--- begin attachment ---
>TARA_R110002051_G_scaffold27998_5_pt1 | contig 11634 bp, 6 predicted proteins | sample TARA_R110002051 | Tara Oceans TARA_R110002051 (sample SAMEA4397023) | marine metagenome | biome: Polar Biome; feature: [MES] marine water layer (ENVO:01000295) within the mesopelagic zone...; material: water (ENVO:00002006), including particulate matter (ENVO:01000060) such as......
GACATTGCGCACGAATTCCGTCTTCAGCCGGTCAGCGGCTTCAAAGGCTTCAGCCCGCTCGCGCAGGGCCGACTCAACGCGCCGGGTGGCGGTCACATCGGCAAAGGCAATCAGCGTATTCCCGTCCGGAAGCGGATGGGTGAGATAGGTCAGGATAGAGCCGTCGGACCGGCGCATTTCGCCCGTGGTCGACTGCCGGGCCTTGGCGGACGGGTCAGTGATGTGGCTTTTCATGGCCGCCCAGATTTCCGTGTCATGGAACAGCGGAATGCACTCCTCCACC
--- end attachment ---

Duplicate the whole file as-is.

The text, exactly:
>TARA_R110002051_G_scaffold27998_5_pt1 | contig 11634 bp, 6 predicted proteins | sample TARA_R110002051 | Tara Oceans TARA_R110002051 (sample SAMEA4397023) | marine metagenome | biome: Polar Biome; feature: [MES] marine water layer (ENVO:01000295) within the mesopelagic zone...; material: water (ENVO:00002006), including particulate matter (ENVO:01000060) such as......
GACATTGCGCACGAATTCCGTCTTCAGCCGGTCAGCGGCTTCAAAGGCTTCAGCCCGCTCGCGCAGGGCCGACTCAACGCGCCGGGTGGCGGTCACATCGGCAAAGGCAATCAGCGTATTCCCGTCCGGAAGCGGATGGGTGAGATAGGTCAGGATAGAGCCGTCGGACCGGCGCATTTCGCCCGTGGTCGACTGCCGGGCCTTGGCGGACGGGTCAGTGATGTGGCTTTTCATGGCCGCCCAGATTTCCGTGTCATGGAACAGCGGAATGCACTCCTCCACC